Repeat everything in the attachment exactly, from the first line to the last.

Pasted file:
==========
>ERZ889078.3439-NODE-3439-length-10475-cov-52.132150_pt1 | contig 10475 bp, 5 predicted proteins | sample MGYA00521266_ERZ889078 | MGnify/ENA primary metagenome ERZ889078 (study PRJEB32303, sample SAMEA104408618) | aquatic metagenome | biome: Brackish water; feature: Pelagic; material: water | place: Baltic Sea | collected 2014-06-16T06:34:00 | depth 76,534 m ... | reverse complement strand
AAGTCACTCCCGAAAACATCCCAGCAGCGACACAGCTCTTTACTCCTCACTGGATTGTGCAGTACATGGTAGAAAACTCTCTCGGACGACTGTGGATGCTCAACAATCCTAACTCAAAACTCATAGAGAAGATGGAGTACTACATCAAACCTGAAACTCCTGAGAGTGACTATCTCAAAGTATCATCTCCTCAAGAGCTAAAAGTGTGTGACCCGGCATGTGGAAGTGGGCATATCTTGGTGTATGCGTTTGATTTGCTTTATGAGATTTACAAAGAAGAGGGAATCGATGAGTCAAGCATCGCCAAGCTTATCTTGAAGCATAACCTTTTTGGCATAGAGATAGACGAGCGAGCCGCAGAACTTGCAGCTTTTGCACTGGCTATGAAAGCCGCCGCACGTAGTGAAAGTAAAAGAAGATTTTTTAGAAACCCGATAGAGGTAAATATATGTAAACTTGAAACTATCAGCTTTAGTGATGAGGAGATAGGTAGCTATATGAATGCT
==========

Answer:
>ERZ889078.3439-NODE-3439-length-10475-cov-52.132150_pt1 | contig 10475 bp, 5 predicted proteins | sample MGYA00521266_ERZ889078 | MGnify/ENA primary metagenome ERZ889078 (study PRJEB32303, sample SAMEA104408618) | aquatic metagenome | biome: Brackish water; feature: Pelagic; material: water | place: Baltic Sea | collected 2014-06-16T06:34:00 | depth 76,534 m ... | reverse complement strand
AAGTCACTCCCGAAAACATCCCAGCAGCGACACAGCTCTTTACTCCTCACTGGATTGTGCAGTACATGGTAGAAAACTCTCTCGGACGACTGTGGATGCTCAACAATCCTAACTCAAAACTCATAGAGAAGATGGAGTACTACATCAAACCTGAAACTCCTGAGAGTGACTATCTCAAAGTATCATCTCCTCAAGAGCTAAAAGTGTGTGACCCGGCATGTGGAAGTGGGCATATCTTGGTGTATGCGTTTGATTTGCTTTATGAGATTTACAAAGAAGAGGGAATCGATGAGTCAAGCATCGCCAAGCTTATCTTGAAGCATAACCTTTTTGGCATAGAGATAGACGAGCGAGCCGCAGAACTTGCAGCTTTTGCACTGGCTATGAAAGCCGCCGCACGTAGTGAAAGTAAAAGAAGATTTTTTAGAAACCCGATAGAGGTAAATATATGTAAACTTGAAACTATCAGCTTTAGTGATGAGGAGATAGGTAGCTATATGAATGCT